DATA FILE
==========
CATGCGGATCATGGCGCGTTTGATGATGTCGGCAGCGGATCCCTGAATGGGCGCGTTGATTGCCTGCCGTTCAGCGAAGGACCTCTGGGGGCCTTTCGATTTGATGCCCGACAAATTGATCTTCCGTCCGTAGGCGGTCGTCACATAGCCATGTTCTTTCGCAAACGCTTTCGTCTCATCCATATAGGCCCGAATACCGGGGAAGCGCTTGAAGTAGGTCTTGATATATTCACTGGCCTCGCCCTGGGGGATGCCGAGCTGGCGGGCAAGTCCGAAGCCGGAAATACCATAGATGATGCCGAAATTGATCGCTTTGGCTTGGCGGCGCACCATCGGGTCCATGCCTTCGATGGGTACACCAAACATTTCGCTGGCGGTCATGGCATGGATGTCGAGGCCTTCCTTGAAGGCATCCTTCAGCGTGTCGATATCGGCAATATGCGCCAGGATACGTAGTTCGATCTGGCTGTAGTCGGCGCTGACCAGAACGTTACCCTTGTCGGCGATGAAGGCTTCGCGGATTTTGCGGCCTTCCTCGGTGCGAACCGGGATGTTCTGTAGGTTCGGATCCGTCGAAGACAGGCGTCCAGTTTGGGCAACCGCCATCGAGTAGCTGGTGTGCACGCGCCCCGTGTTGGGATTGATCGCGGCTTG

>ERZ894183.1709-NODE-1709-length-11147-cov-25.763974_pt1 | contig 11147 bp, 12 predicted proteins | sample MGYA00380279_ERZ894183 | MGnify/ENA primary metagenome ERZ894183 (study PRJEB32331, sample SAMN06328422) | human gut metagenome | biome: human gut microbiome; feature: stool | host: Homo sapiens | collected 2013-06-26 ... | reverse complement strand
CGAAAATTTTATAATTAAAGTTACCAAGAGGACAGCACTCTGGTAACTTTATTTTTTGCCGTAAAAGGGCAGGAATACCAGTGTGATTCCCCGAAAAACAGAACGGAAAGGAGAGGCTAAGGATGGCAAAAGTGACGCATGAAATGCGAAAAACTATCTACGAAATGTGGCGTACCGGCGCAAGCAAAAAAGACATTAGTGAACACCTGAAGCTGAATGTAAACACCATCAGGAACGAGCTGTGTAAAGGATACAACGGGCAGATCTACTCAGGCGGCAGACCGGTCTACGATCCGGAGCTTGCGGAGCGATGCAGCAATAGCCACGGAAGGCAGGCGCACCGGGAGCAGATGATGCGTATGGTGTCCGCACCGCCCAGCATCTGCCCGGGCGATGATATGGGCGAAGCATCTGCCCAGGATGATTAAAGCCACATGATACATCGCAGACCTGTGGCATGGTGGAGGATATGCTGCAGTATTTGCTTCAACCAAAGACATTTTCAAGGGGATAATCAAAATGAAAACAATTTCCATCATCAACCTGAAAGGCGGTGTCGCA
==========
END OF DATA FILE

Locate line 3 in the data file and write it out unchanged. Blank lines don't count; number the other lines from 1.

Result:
CGAAAATTTTATAATTAAAGTTACCAAGAGGACAGCACTCTGGTAACTTTATTTTTTGCCGTAAAAGGGCAGGAATACCAGTGTGATTCCCCGAAAAACAGAACGGAAAGGAGAGGCTAAGGATGGCAAAAGTGACGCATGAAATGCGAAAAACTATCTACGAAATGTGGCGTACCGGCGCAAGCAAAAAAGACATTAGTGAACACCTGAAGCTGAATGTAAACACCATCAGGAACGAGCTGTGTAAAGGATACAACGGGCAGATCTACTCAGGCGGCAGACCGGTCTACGATCCGGAGCTTGCGGAGCGATGCAGCAATAGCCACGGAAGGCAGGCGCACCGGGAGCAGATGATGCGTATGGTGTCCGCACCGCCCAGCATCTGCCCGGGCGATGATATGGGCGAAGCATCTGCCCAGGATGATTAAAGCCACATGATACATCGCAGACCTGTGGCATGGTGGAGGATATGCTGCAGTATTTGCTTCAACCAAAGACATTTTCAAGGGGATAATCAAAATGAAAACAATTTCCATCATCAACCTGAAAGGCGGTGTCGCA